(3) The preconditions to arbitration had not been complied with because the precise persons required by cl 37.2 to meet to try to resolve any dispute between the parties were not so involved. It was also not clear that the payment dispute had in fact been discussed at the meetings that had been held: at [57] and [58] .

(4) Where parties had clearly contracted for a specific set of dispute resolution procedures as preconditions for arbitration, then, absent any question of waiver, those preconditions had to be complied with. There was no basis for contending that the preconditions had been substantially complied with because it could not be said that the preconditions in question in this case required some meetings between some persons discussing some variety of matters: at [62] .

(5) The court was empowered pursuant to s 10 of the IAA read with Art 16 (3) of the Model Law 1985 under the words ‘decide the matter’ to reverse an arbitral tribunal's preliminary ruling on jurisdiction. It did not matter that the form of the relief sought was expressed in terms of a setting aside of that ruling: at [69] and [70] .

[Observation: The High Court was correct in holding that the preconditions for arbitration in cl 37.2 were not uncertain and were enforceable: it set out in mandatory fashion and with specificity the personnel from the Respondent's side who were required to meet with Datamat's designees as part of a series of steps that were to precede the commencement of arbitration; it further specified the purpose of each such meeting, which was to try to resolve any dispute that had arisen between the parties: at [54] .]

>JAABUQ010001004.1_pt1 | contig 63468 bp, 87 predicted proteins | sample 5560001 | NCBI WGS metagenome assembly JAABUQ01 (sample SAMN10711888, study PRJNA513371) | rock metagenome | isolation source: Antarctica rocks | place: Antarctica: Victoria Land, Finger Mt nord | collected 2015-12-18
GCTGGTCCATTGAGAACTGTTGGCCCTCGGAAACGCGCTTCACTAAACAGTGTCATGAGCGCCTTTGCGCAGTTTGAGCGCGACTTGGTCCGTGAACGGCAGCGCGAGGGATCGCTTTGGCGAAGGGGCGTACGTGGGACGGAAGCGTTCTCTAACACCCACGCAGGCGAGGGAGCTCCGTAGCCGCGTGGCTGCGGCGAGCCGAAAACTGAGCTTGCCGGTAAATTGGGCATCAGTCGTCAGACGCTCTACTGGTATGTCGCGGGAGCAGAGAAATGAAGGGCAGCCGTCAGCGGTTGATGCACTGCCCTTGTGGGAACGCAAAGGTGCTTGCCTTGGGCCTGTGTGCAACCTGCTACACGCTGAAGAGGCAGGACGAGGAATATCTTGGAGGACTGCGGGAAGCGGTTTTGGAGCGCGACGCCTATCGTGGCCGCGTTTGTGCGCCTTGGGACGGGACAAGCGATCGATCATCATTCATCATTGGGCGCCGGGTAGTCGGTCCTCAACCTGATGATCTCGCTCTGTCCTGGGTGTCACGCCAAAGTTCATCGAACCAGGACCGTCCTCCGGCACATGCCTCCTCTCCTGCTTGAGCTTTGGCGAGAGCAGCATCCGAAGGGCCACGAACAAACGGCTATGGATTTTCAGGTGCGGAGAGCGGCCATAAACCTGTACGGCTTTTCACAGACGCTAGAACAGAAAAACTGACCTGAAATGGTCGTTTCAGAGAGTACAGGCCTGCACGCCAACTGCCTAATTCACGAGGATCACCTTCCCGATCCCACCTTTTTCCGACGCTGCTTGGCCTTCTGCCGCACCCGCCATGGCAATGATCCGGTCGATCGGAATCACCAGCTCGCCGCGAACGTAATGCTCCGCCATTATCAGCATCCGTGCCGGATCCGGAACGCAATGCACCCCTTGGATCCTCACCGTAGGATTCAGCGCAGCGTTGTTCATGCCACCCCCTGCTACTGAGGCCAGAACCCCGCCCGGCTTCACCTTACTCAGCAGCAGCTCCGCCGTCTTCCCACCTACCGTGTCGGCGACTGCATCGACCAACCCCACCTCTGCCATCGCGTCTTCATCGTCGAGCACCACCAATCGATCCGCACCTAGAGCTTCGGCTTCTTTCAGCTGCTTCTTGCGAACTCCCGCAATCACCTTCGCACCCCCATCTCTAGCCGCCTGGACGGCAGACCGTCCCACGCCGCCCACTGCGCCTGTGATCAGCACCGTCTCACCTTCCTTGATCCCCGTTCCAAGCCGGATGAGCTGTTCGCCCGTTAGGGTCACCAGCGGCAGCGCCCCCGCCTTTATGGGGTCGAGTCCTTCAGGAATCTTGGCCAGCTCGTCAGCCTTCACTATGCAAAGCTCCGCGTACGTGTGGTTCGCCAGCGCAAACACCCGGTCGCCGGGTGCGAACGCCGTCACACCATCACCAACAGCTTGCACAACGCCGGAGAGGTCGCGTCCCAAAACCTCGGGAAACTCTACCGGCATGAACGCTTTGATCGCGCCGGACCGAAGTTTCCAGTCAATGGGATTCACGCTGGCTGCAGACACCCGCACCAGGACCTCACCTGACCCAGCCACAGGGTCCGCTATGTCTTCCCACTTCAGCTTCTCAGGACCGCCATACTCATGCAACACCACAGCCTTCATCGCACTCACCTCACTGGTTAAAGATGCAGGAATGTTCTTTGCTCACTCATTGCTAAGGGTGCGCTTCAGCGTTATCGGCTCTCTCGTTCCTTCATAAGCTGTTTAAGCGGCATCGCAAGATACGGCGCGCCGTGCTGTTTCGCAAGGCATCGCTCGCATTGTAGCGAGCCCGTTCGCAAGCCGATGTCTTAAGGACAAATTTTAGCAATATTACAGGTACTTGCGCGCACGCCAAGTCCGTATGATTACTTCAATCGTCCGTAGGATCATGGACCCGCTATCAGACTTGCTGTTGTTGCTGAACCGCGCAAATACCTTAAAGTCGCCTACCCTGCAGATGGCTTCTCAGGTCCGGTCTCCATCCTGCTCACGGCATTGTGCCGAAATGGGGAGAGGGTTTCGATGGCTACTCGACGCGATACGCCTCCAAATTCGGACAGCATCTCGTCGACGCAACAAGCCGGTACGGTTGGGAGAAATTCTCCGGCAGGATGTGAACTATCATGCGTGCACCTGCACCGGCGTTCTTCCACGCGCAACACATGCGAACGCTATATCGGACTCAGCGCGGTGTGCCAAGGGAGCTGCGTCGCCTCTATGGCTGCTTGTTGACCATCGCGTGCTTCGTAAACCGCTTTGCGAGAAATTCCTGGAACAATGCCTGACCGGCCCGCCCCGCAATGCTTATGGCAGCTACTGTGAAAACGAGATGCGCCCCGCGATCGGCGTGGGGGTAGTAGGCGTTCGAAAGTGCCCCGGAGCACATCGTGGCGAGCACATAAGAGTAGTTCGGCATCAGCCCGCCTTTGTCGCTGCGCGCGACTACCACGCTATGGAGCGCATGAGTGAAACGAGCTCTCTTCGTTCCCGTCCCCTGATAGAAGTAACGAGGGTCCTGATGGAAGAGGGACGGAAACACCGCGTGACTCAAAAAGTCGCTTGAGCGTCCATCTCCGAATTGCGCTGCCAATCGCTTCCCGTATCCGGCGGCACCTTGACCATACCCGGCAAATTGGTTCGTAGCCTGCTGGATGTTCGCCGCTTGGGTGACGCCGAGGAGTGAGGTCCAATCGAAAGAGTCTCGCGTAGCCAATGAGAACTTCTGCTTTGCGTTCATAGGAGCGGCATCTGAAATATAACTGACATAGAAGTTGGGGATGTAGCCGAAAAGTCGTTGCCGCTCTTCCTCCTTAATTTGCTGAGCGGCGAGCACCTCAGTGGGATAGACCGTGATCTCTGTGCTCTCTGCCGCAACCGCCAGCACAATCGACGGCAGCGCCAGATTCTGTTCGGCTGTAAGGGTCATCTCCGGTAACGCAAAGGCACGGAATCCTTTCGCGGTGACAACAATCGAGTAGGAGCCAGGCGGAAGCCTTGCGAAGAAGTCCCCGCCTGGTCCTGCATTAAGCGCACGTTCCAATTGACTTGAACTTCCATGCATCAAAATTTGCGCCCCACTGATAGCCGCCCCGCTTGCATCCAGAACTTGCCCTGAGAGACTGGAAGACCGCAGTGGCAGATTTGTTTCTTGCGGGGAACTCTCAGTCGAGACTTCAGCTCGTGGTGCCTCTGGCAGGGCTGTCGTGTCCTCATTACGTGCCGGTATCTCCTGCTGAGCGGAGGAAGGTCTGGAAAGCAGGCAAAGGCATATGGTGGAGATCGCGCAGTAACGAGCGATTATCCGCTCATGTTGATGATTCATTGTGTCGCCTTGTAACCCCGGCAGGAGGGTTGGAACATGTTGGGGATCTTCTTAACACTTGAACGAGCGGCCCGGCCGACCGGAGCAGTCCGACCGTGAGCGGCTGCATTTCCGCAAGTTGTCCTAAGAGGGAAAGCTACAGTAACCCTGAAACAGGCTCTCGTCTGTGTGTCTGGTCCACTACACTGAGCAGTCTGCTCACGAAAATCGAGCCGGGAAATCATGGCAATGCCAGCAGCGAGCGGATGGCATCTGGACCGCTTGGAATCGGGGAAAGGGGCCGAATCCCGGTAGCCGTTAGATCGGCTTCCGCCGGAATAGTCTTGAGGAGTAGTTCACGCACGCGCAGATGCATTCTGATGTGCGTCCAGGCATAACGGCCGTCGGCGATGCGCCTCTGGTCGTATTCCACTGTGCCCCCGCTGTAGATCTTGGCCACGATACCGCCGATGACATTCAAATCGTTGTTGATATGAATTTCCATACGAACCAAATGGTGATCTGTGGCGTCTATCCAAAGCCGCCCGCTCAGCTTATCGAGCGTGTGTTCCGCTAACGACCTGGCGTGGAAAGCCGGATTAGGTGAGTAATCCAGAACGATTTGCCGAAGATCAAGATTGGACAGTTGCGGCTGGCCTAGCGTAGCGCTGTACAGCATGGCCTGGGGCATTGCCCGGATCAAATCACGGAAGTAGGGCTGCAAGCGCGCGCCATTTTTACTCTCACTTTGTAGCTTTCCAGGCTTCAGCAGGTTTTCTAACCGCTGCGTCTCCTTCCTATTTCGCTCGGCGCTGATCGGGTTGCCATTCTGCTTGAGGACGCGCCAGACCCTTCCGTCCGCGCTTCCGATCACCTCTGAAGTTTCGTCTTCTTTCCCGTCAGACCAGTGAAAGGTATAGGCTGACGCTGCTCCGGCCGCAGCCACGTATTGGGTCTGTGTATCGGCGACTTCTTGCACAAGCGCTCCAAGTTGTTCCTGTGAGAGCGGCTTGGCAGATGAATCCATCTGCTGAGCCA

Astel-Peiniger Joint Venture v Argos Engineering & Heavy Industries Co Ltd [1994] 3 HKC 328 (folld)

Aughton Ltd v MFKent Services Ltd (1991) 31 Con LR 60 (refd)

Bremer Vulkan Schiffbau und Maschinenfabrik v South India Shipping Corporation Ltd [1981] AC 909 (refd)

Concordia Agritrading Pte Ltd v Cornelder Hoogewerff (Singapore) Pte Ltd [1999] 3 SLR (R) 618; [2001] 1 SLR 222 (refd)

De Valk Lincoln Mercury, Inc v Ford Motor Co 811 F 2 d 326 (7th Cir, 1987) (folld)

Econ Piling Pte Ltd v NCC International AB [2007] SGHC 17 (distd)

Federal Bulk Carriers Inc v CItoh & Co Ltd (The Federal Bulker) [1989] 1 Lloyd's Rep 103 (refd)

Fiona Trust & Holding Corp v Privalov [2007] Bus LR 1719; [2008] 1 Lloyd's Rep 254 (distd)

Gay Constructions Pty Ltd v Caledonian Techmore (Building) Ltd [1995] 2 HKLR 35 (folld)

Haba? Sinai Ve Tibbi Gazlar Isthisal Endüstri A? v Sometal SAL [2010] Bus LR 880 (refd)

Halifax Financial Services Ltd v Intuitive Systems Ltd [1999] 1 All ER (Comm) 303 (distd)

Hamilton & Co v Mackie & Sons (1889) 5 TLR 677 (refd)

HSBC Institutional Trust Services (Singapore) Ltd v Toshin Development Singapore Pte Ltd [2012] 4 SLR 738 (refd)

Mancon (BVI) Investment Holding Co Ltd v Heng Holdings SEA (Pte) Ltd [1999] 3 SLR (R) 1146; [2000] 3 SLR 220 (refd)

PTAsuransi Jasa Indonesia (Persero) v Dexia Bank SA [2007] 1 SLR (R) 597; [2007] 1 SLR 597 (refd)

Sea Trade Maritime Corp v Hellenic Mutual War Risks Association (Bermuda) Ltd (The Athena) (No 2) [2007] 1 Lloyd's Rep 280 (refd)

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TWThomas & Co Ltd v Portsea Steamship Co Ltd [1912] AC 1 (refd)

Tjong Very Sumito v Antig Investments Pte Ltd [2009] 4 SLR (R) 732; [2009] 4 SLR 732 (ref...